As Ehud Ya'ari, Israel television's foremost expert on Palestinian affairs, put it recently: "The vast majority of information of every type coming out of the area is being filtered through Palestinian eyes. Cameras are angled to show a tainted view of the Israeli army's actions and never focus on the Palestinian gunmen. Written reports focus on the Palestinian version of events. And even those Palestinians who don't support the Intifada dare not show or describe anything embarrassing to the Palestinian Authority, for fear they may provoke the wrath of Yasser Arafat's security forces."
Sometimes the local Palestinians admit their bias. For example, Fayad Abu Shamala, the BBC's Gaza correspondent for the past ten years, told a Hamas rally on May 6 that "journalists and media organizations [are] waging the campaign shoulder-to-shoulder together with the Palestinian people." Yet no British paper (apart from the local Anglo-Jewish press) agreed to publicize these remarks. The best the BBC could do in response to requests from Israel that they distance themselves from these remarks, was to issue a statement saying, "Fayad's remarks were made in a private capacity. His reports have always matched the best standards of balance required by the BBC."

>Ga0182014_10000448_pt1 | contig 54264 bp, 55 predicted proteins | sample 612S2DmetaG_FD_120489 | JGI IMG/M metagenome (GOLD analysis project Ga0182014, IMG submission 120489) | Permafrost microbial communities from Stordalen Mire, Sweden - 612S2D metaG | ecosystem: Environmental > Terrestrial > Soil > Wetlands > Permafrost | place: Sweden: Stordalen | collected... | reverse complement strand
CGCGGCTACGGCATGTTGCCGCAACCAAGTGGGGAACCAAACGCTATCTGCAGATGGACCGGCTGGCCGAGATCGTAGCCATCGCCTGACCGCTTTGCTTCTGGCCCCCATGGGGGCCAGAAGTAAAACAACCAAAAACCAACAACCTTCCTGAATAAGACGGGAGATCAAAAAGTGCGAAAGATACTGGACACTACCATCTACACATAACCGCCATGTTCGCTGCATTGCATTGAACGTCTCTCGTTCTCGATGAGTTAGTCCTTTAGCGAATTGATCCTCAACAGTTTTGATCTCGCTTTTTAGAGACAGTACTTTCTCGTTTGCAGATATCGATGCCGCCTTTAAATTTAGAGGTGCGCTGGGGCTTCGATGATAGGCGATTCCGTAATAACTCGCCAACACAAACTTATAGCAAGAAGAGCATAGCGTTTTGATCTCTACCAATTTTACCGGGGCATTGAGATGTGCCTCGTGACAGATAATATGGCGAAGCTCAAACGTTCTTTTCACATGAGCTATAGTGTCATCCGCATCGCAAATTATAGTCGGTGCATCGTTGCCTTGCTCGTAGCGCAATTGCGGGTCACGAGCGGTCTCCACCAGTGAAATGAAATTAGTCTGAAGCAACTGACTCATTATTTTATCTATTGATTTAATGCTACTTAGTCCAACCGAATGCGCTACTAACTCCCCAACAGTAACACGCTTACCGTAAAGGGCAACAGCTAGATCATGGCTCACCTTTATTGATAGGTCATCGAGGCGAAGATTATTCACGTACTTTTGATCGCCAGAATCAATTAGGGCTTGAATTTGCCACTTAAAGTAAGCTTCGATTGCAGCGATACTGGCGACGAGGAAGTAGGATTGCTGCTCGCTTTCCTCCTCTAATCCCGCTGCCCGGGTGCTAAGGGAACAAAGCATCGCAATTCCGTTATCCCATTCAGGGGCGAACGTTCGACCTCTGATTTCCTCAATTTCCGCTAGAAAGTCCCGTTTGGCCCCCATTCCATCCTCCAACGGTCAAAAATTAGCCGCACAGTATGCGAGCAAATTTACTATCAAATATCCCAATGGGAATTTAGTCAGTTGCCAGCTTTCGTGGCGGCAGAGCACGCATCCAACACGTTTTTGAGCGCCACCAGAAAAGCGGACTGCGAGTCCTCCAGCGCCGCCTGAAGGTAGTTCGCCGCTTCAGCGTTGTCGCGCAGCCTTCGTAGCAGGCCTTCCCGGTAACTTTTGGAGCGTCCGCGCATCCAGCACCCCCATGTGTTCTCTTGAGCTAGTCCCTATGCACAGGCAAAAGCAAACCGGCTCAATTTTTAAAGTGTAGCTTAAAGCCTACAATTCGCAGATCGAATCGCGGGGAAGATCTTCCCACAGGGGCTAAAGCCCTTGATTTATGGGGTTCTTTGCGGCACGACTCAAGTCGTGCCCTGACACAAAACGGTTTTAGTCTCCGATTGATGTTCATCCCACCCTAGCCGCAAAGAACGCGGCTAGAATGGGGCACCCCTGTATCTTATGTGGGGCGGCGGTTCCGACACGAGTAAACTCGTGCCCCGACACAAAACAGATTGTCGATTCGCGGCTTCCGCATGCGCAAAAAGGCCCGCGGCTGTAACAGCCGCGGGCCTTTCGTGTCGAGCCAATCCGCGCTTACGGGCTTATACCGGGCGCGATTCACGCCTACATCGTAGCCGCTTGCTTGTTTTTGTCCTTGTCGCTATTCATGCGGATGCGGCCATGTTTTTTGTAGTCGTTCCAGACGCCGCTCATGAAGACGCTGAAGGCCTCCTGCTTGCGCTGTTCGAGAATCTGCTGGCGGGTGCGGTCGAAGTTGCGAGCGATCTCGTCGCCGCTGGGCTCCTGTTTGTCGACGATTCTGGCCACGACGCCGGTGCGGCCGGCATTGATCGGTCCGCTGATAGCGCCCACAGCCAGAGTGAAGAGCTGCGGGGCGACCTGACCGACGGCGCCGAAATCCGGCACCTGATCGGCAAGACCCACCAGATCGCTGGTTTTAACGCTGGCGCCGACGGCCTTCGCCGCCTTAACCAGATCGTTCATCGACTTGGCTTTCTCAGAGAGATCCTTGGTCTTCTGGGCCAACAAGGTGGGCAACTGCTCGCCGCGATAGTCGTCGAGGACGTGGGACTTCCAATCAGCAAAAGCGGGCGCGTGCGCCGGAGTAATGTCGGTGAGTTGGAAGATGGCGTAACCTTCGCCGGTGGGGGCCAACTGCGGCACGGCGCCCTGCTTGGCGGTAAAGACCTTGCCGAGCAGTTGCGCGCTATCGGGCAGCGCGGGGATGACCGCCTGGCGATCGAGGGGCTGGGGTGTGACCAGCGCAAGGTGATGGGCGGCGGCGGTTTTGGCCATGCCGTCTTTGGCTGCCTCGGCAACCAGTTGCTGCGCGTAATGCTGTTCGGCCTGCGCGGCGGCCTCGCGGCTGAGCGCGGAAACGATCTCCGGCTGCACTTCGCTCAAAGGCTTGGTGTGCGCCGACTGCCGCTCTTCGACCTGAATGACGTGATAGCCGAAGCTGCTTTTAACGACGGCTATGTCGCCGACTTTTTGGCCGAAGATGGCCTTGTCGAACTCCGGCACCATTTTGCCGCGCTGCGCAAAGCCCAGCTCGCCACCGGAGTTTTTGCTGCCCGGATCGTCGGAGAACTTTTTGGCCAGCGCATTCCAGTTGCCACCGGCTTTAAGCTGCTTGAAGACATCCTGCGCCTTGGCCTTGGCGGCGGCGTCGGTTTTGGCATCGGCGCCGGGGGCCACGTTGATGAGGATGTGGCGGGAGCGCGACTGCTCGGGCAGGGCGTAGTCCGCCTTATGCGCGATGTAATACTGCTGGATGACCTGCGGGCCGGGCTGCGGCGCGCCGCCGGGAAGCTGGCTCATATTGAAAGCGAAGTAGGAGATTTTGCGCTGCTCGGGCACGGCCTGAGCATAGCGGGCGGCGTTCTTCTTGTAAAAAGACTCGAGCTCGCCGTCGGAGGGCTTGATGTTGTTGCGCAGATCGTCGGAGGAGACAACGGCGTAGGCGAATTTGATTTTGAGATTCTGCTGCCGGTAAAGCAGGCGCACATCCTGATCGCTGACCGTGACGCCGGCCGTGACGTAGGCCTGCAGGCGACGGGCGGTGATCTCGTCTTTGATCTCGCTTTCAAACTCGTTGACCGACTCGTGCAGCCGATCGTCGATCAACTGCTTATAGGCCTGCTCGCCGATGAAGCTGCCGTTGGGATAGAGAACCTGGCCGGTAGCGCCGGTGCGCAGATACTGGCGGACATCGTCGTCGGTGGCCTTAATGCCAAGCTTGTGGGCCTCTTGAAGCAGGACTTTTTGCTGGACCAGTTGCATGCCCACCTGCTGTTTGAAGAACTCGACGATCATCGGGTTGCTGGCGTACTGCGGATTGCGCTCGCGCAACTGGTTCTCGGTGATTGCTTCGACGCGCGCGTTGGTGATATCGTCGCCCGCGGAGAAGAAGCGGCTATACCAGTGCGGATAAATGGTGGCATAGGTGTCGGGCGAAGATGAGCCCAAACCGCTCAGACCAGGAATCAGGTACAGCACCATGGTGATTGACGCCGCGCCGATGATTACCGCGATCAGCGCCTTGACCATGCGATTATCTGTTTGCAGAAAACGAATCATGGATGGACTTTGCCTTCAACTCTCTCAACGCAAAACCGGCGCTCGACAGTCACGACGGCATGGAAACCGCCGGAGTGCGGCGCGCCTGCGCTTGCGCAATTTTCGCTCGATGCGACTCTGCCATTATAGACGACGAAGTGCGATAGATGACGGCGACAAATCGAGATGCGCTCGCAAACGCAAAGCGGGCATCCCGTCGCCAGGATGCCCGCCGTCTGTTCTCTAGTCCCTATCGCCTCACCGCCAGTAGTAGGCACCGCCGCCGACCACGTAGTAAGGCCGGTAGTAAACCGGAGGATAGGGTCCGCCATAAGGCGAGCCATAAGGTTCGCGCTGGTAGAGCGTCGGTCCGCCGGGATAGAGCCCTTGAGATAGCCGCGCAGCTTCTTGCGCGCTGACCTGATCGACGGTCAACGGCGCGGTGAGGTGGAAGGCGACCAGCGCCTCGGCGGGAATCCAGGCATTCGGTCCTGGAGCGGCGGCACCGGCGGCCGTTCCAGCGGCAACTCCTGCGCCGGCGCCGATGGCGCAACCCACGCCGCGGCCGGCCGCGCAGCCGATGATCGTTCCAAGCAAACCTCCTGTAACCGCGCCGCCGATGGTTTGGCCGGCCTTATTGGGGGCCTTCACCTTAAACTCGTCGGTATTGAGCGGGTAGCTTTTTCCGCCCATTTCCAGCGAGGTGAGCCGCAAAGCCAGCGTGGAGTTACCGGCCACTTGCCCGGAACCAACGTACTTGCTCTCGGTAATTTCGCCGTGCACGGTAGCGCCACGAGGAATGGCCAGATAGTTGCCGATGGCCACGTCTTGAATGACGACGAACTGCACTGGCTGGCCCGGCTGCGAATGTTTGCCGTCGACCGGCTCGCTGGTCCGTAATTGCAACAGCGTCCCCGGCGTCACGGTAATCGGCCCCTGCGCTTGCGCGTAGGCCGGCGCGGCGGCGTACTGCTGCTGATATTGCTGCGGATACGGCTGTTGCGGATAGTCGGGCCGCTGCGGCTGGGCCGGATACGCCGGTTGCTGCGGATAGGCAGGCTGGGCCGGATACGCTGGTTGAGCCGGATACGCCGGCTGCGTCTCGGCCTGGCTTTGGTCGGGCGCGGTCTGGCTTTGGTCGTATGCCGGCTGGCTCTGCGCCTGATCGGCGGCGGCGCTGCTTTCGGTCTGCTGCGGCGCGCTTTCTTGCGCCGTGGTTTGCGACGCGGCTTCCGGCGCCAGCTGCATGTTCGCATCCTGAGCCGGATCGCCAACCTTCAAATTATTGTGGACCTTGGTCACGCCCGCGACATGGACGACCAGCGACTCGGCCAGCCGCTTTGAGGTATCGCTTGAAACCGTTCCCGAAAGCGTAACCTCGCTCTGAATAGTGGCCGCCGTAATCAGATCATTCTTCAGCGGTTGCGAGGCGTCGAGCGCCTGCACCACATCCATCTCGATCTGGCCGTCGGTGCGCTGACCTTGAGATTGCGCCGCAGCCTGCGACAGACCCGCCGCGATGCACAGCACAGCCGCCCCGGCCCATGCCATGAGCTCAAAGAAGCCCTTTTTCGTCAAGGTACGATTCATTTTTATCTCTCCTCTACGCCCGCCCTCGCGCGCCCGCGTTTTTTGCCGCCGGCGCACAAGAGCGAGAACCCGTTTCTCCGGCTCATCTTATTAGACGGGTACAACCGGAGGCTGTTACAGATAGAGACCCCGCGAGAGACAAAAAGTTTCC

The principal reason for the bias, however, is that many western correspondents sent to cover the Middle East are not in effect living in Israel, but in occupied Palestine, as they perceive it. Whereas many pride themselves on knowing some Arabic, few make any effort to learn Hebrew. As a result, they are detached from Israeli life. Their encounters with Israelis are mainly with government and army spokespeople, or other kinds of bureaucrats – being asked irritating questions at airports, being kept in line renewing visas, and so on.